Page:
A private company that purportedly aims to help people find work is under fire for the hefty fees it charges and the services that clients say it fails to deliver.

Toronto Pathways is billed as a job-search marketing firm, which promotes its ability to help people find new jobs, whether they are currently employed or not.

Serdar Feyzioglu of Brampton, Ont., received a call from someone at Toronto Pathways, advising him that he had a resume that caught their attention.

"She called me and she said my resume was picked out of many and she also said that they have a client that is looking for an engineer," Feyzioglu told CBC's Marketplace.

When he got the call, Feyzioglu had been out of work for months, his wife had been laid off and the couple had been forced to live with her parents.

The prospect of landing a job prompted Feyzioglu to attend two meetings at Pathways and to pay more than $5,000 in fees.

But in the end he did not get a job, only training on how to write a resume and how to conduct himself in an interview.

Feyzioglu and his wife believed he was being offered a job and that Toronto Pathways was like a headhunting firm.

Marketplace sent in a staffer with a hidden camera to a meeting with Toronto Pathways, in which a Pathways career director promised the CBC staffer that she would be "absolutely" certain to get a job.

Nick Corcodilos, a corporate headhunter who provides free advice to job seekers, said that he has seen similar operations to Pathways before.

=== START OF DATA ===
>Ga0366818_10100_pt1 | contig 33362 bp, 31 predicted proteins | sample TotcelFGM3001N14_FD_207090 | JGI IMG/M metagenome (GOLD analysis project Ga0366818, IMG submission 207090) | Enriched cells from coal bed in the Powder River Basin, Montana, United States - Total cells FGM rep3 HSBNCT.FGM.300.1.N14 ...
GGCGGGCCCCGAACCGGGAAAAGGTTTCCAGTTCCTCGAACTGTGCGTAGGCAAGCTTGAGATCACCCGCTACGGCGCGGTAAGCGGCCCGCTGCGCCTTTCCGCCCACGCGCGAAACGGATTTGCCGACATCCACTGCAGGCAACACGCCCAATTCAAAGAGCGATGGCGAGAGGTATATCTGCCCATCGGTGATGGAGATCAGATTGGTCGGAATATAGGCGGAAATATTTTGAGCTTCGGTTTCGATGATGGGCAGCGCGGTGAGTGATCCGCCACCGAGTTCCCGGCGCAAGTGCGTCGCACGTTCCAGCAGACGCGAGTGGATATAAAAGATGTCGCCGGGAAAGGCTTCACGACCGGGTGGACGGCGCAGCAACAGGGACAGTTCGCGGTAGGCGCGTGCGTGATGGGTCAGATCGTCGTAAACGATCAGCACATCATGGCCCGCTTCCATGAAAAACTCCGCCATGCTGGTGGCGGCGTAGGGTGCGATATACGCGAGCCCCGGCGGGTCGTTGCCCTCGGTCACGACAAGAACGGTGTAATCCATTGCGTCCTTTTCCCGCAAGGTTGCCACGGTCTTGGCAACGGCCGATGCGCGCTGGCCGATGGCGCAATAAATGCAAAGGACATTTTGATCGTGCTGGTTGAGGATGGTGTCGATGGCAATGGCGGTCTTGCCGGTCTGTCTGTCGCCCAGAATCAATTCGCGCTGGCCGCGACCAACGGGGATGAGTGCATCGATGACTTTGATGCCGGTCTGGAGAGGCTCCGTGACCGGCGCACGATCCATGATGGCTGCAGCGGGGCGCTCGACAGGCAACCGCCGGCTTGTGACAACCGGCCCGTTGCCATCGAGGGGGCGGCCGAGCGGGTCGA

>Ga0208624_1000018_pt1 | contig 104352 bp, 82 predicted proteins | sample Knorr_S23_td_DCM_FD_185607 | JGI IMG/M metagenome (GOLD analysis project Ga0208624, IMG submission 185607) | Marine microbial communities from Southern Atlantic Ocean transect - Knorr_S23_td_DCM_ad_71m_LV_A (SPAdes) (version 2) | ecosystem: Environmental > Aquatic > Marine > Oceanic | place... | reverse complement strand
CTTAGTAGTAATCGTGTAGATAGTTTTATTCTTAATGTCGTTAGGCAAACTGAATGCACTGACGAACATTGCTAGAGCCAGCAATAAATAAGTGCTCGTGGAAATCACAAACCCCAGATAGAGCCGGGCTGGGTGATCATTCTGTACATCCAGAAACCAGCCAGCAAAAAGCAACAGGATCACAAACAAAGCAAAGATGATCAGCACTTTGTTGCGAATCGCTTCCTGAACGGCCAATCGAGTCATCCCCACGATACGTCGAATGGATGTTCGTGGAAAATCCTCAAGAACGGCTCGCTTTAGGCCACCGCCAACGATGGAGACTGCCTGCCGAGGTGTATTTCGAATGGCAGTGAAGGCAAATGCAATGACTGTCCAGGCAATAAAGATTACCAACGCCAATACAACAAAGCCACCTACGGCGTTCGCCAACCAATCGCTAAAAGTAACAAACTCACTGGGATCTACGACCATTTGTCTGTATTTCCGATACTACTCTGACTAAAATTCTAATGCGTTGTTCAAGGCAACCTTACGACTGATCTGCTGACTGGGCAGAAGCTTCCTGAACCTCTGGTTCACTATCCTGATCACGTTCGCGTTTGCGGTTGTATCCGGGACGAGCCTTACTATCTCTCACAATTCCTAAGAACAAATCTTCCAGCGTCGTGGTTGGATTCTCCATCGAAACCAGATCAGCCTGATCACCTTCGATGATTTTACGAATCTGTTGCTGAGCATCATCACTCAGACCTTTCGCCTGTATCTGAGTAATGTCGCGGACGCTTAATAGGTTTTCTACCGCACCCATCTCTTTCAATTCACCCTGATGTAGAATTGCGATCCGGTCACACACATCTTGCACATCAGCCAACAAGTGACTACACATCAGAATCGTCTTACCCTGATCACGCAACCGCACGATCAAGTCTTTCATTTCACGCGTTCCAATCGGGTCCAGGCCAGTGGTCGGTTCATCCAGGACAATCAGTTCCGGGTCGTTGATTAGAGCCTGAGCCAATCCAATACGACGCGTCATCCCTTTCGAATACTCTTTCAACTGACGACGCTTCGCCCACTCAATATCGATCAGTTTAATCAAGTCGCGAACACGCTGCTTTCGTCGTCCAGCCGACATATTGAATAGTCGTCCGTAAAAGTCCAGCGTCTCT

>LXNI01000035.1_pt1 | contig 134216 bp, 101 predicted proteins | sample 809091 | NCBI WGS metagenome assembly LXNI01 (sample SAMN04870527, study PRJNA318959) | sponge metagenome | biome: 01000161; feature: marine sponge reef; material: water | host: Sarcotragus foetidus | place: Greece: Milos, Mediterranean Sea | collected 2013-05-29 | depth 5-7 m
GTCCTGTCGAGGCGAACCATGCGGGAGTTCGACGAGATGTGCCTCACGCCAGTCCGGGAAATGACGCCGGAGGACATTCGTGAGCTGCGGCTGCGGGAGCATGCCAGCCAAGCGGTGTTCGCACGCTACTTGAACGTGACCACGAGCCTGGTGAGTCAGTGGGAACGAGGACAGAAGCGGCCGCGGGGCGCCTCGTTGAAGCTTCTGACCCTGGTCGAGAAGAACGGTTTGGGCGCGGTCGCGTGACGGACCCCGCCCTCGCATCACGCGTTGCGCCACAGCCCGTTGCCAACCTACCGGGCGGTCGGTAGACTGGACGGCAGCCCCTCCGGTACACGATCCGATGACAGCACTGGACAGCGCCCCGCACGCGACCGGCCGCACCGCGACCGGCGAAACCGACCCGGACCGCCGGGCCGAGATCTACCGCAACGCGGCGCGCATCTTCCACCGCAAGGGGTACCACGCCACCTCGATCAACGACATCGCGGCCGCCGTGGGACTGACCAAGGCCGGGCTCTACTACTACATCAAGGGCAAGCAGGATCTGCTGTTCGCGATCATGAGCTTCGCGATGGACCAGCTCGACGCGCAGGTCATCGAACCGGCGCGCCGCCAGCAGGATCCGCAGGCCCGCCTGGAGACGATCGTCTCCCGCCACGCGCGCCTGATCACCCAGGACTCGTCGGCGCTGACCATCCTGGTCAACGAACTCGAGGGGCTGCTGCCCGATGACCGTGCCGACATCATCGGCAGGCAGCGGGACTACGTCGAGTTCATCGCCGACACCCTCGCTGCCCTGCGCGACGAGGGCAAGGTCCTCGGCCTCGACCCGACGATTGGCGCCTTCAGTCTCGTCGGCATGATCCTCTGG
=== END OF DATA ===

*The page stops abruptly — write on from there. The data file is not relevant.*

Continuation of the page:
"No one, no one can guarantee anyone else a job, except an employer after it makes the decision to hire someone," he told Marketplace.

"Anyone who is charging you, and telling you that they're going to guarantee you a job, is probably lying to you."

What's worse, many of the services a client gets from Toronto Pathways are available for free, or for much less. Marketplace also discovered that the “satisfied, valued employers” listed on the company’s website have no affiliation with Pathways.

The company’s president faces a trail of small claims cases and online complaints from angry job hunters. But it’s not just Toronto Pathways people are complaining about. Marketplace discovered that Pathways changed its name five times in seven years.

When asked about the name changing, company president Dale Smith said "brand marketing just allows a fresh market approach."

Smith claims his company doesn't cold-call potential clients from sites such as Monster, Workopolis or LinkedIn, and says the company "can't be responsible" for what customers think is being offered to them.

"We can't be responsible for their perception," Smith told Marketplace.

"They're obviously searching and they're eager."

Pathways has also been criticized by Canada's privacy commissioner.

In a recent investigation the commissioner found that Pathways used tactics that included misleading a client into believing the company was "securing" a job for them and also failed to be "plain and clear" with potential clients about the services being offered.